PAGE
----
To change the demographics in Kashmir, the BJP has formulated a policy to habilitate Hindus from other parts of the country. They are allocating separate areas for pundits – similar to the way it is done in Israel. They will do the same for ex-servicemen as well…Indian industrialists are being invited with the incentive that they will be given lease lands for 40 years to start businesses. 

Even pro-India Kashmiri leaders like Farooq Abdullah are now saying India must not hold Pakistan responsible for Pulwama-like incidents, but accept they are a result of their atrocities…

They have declared Mehbooba Mufti (a former CM of Occupied Kashmir) a traitor. Farooq Abdullah and Umar Abdullah are also now facing intense criticism. The National Conference or the PDP – and all those who supported India and trusted that the promises made to them would be kept, are now regretful. They have, in fact, been entrapped. Now they can’t do a thing…They are perplexed because now they are being abused by their own people, and India is not willing to own them.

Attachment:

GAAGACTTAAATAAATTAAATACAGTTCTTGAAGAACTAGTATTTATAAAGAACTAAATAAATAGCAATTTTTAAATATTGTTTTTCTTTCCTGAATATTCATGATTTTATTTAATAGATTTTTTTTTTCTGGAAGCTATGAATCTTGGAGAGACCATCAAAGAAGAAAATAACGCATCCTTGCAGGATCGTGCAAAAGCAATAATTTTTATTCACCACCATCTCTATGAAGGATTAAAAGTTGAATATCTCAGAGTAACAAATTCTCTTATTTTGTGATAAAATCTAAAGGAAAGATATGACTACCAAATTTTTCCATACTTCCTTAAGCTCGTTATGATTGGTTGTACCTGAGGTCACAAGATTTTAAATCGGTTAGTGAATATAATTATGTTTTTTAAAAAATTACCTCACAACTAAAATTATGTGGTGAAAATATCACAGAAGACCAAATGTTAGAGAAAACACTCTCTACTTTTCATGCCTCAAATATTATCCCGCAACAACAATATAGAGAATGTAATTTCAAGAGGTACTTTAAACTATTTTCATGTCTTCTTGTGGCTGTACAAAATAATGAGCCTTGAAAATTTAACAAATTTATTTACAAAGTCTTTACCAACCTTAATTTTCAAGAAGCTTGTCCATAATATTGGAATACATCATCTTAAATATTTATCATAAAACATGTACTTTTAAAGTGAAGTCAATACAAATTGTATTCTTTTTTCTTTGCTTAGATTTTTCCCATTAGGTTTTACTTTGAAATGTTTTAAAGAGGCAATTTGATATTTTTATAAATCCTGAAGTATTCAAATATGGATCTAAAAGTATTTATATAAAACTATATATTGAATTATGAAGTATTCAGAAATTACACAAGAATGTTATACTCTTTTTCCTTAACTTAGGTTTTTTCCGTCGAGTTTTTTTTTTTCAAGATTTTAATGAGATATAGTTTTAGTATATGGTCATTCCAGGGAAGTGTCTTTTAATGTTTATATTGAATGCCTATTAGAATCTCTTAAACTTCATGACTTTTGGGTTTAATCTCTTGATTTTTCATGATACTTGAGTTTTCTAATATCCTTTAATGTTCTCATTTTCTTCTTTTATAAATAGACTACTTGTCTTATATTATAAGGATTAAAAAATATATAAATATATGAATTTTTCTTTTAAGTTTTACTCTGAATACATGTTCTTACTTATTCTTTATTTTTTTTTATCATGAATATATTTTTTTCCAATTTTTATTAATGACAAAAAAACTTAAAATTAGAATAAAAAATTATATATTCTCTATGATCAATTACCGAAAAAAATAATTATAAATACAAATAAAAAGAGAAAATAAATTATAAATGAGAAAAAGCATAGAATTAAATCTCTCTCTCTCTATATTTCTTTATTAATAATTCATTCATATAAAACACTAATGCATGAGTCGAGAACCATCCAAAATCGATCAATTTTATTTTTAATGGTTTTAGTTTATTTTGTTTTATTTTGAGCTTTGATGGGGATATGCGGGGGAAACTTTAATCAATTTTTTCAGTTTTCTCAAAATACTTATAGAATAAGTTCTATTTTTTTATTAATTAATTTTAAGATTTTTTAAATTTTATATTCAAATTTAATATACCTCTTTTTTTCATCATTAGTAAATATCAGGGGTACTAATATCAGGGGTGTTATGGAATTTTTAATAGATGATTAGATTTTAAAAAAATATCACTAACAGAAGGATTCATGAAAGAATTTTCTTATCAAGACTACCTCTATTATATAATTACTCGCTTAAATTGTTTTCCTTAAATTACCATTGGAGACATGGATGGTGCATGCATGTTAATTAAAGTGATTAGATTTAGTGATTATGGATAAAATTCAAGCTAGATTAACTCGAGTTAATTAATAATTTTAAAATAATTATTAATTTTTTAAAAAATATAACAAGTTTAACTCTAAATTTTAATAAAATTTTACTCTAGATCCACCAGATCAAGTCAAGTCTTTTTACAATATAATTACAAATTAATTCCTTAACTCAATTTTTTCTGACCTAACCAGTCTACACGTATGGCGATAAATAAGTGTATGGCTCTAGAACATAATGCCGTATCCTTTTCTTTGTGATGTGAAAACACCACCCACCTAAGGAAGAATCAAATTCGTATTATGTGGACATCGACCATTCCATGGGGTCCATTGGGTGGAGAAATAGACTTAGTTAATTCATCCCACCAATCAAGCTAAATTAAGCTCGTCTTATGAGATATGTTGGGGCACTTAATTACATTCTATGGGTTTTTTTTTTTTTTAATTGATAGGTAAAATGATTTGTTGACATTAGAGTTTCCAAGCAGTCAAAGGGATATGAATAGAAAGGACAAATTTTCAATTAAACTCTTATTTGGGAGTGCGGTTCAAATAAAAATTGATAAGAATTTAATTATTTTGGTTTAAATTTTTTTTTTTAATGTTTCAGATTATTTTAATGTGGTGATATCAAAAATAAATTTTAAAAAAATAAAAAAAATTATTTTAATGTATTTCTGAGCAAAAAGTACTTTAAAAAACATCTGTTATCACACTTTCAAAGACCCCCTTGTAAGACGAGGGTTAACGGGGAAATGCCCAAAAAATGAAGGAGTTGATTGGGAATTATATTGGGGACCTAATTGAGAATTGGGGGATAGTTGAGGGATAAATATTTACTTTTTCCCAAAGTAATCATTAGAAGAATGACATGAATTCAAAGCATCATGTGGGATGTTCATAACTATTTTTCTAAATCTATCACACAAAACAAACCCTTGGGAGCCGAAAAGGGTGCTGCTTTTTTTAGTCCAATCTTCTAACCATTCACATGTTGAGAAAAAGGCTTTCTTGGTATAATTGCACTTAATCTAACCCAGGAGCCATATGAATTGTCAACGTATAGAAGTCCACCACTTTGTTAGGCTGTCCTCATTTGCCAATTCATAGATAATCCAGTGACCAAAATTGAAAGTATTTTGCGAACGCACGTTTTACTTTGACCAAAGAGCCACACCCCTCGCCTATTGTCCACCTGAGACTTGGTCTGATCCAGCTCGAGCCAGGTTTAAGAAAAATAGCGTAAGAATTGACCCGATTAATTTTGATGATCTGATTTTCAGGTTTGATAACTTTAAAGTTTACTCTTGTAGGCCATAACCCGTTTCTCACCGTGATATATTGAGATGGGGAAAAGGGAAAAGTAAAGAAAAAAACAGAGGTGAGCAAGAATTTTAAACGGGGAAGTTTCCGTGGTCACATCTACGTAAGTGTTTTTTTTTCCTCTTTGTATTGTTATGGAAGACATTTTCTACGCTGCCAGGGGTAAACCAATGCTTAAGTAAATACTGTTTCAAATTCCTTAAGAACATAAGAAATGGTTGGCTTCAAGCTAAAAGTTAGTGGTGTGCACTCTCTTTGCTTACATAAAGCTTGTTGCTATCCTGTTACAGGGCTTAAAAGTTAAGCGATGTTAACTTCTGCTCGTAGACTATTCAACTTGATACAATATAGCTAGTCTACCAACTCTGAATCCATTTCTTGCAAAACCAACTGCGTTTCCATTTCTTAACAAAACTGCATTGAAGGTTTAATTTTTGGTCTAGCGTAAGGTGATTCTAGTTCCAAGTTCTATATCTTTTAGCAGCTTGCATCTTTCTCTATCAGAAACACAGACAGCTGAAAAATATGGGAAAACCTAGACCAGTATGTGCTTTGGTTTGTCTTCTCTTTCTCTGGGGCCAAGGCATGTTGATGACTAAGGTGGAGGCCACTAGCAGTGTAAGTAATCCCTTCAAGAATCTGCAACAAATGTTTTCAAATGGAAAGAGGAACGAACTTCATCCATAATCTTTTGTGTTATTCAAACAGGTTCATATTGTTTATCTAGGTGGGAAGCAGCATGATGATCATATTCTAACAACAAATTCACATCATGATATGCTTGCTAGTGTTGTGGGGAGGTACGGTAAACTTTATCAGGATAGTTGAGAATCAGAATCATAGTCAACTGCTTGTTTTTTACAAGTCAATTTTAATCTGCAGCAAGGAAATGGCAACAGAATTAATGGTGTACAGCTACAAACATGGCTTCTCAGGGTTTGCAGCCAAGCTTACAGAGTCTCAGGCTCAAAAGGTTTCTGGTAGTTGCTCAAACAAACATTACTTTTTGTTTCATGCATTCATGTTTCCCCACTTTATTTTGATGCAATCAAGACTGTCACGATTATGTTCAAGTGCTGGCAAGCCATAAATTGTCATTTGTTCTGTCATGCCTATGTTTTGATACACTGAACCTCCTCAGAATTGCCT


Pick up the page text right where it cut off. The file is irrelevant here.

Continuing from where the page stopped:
The UN Security Council issued a statement in support of India after the Pulwama incident and appealed to the world to cooperate against terrorism. How can a legitimate freedom struggle like that in Kashmir be equated with terrorism? Surely the military personnel of an occupation army remain a legitimate target for freedom fighters.   

It’s a complex problem. Following 9/11, the Security Council releases a statement whenever there are acts of terrorism anywhere in the world. The Security Council issued a statement when the Peshawar Army School incident took place in 2014. As a UN member, India must have raised the (Pulwama) issue for the Security Council to release a statement. India has made several efforts to hold Pakistan accountable and blame it for having links with Jaish-e-Mohammad, which it wants to be declared a global terrorist group.  

 In the 1960s and 1970s, the world recognised the right of self-determination and freedom struggle movements. But now states have stopped recognising and publically acknowledging them – which is a tragedy for the movements in Palestine and Kashmir.         

 There are UN resolutions that permit people to legitimately struggle against an occupying force…